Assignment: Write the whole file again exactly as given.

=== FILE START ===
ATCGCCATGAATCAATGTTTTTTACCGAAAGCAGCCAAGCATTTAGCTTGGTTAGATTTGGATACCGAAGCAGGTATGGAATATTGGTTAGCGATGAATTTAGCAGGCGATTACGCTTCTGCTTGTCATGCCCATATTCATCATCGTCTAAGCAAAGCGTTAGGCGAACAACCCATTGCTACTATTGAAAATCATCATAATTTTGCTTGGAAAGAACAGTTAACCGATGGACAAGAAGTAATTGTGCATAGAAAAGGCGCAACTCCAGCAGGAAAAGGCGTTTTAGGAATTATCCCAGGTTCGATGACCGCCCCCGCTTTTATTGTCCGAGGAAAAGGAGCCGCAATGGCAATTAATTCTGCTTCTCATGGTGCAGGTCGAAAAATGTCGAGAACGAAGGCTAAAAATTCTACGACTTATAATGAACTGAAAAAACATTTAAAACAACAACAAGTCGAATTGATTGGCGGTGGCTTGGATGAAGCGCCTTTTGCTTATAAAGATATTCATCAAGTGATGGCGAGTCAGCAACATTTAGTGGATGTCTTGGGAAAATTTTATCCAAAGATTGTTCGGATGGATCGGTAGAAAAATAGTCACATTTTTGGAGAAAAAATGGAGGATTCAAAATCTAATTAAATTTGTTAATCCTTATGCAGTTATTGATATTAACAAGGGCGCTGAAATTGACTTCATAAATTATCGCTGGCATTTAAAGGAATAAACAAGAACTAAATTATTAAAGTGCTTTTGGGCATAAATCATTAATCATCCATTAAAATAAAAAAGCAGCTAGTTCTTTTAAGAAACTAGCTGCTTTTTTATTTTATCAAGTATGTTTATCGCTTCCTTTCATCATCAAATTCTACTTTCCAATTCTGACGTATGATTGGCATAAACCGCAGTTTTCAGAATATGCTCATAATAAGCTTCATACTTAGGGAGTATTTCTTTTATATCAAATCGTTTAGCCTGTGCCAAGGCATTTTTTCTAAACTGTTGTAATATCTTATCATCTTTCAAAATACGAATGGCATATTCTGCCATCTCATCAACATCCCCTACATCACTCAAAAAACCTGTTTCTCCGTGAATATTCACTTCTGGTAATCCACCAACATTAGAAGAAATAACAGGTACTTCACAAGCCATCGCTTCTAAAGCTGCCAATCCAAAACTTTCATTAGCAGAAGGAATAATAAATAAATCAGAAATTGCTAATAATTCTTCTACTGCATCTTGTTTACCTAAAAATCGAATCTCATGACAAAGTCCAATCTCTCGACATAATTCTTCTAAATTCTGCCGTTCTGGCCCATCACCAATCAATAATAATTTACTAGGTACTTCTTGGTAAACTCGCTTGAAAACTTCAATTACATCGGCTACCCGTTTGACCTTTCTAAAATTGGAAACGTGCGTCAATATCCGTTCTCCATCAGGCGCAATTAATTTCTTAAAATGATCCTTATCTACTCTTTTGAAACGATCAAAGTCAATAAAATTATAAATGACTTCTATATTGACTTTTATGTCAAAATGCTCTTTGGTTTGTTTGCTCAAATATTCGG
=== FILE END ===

ATCGCCATGAATCAATGTTTTTTACCGAAAGCAGCCAAGCATTTAGCTTGGTTAGATTTGGATACCGAAGCAGGTATGGAATATTGGTTAGCGATGAATTTAGCAGGCGATTACGCTTCTGCTTGTCATGCCCATATTCATCATCGTCTAAGCAAAGCGTTAGGCGAACAACCCATTGCTACTATTGAAAATCATCATAATTTTGCTTGGAAAGAACAGTTAACCGATGGACAAGAAGTAATTGTGCATAGAAAAGGCGCAACTCCAGCAGGAAAAGGCGTTTTAGGAATTATCCCAGGTTCGATGACCGCCCCCGCTTTTATTGTCCGAGGAAAAGGAGCCGCAATGGCAATTAATTCTGCTTCTCATGGTGCAGGTCGAAAAATGTCGAGAACGAAGGCTAAAAATTCTACGACTTATAATGAACTGAAAAAACATTTAAAACAACAACAAGTCGAATTGATTGGCGGTGGCTTGGATGAAGCGCCTTTTGCTTATAAAGATATTCATCAAGTGATGGCGAGTCAGCAACATTTAGTGGATGTCTTGGGAAAATTTTATCCAAAGATTGTTCGGATGGATCGGTAGAAAAATAGTCACATTTTTGGAGAAAAAATGGAGGATTCAAAATCTAATTAAATTTGTTAATCCTTATGCAGTTATTGATATTAACAAGGGCGCTGAAATTGACTTCATAAATTATCGCTGGCATTTAAAGGAATAAACAAGAACTAAATTATTAAAGTGCTTTTGGGCATAAATCATTAATCATCCATTAAAATAAAAAAGCAGCTAGTTCTTTTAAGAAACTAGCTGCTTTTTTATTTTATCAAGTATGTTTATCGCTTCCTTTCATCATCAAATTCTACTTTCCAATTCTGACGTATGATTGGCATAAACCGCAGTTTTCAGAATATGCTCATAATAAGCTTCATACTTAGGGAGTATTTCTTTTATATCAAATCGTTTAGCCTGTGCCAAGGCATTTTTTCTAAACTGTTGTAATATCTTATCATCTTTCAAAATACGAATGGCATATTCTGCCATCTCATCAACATCCCCTACATCACTCAAAAAACCTGTTTCTCCGTGAATATTCACTTCTGGTAATCCACCAACATTAGAAGAAATAACAGGTACTTCACAAGCCATCGCTTCTAAAGCTGCCAATCCAAAACTTTCATTAGCAGAAGGAATAATAAATAAATCAGAAATTGCTAATAATTCTTCTACTGCATCTTGTTTACCTAAAAATCGAATCTCATGACAAAGTCCAATCTCTCGACATAATTCTTCTAAATTCTGCCGTTCTGGCCCATCACCAATCAATAATAATTTACTAGGTACTTCTTGGTAAACTCGCTTGAAAACTTCAATTACATCGGCTACCCGTTTGACCTTTCTAAAATTGGAAACGTGCGTCAATATCCGTTCTCCATCAGGCGCAATTAATTTCTTAAAATGATCCTTATCTACTCTTTTGAAACGATCAAAGTCAATAAAATTATAAATGACTTCTATATTGACTTTTATGTCAAAATGCTCTTTGGTTTGTTTGCTCAAATATTCGG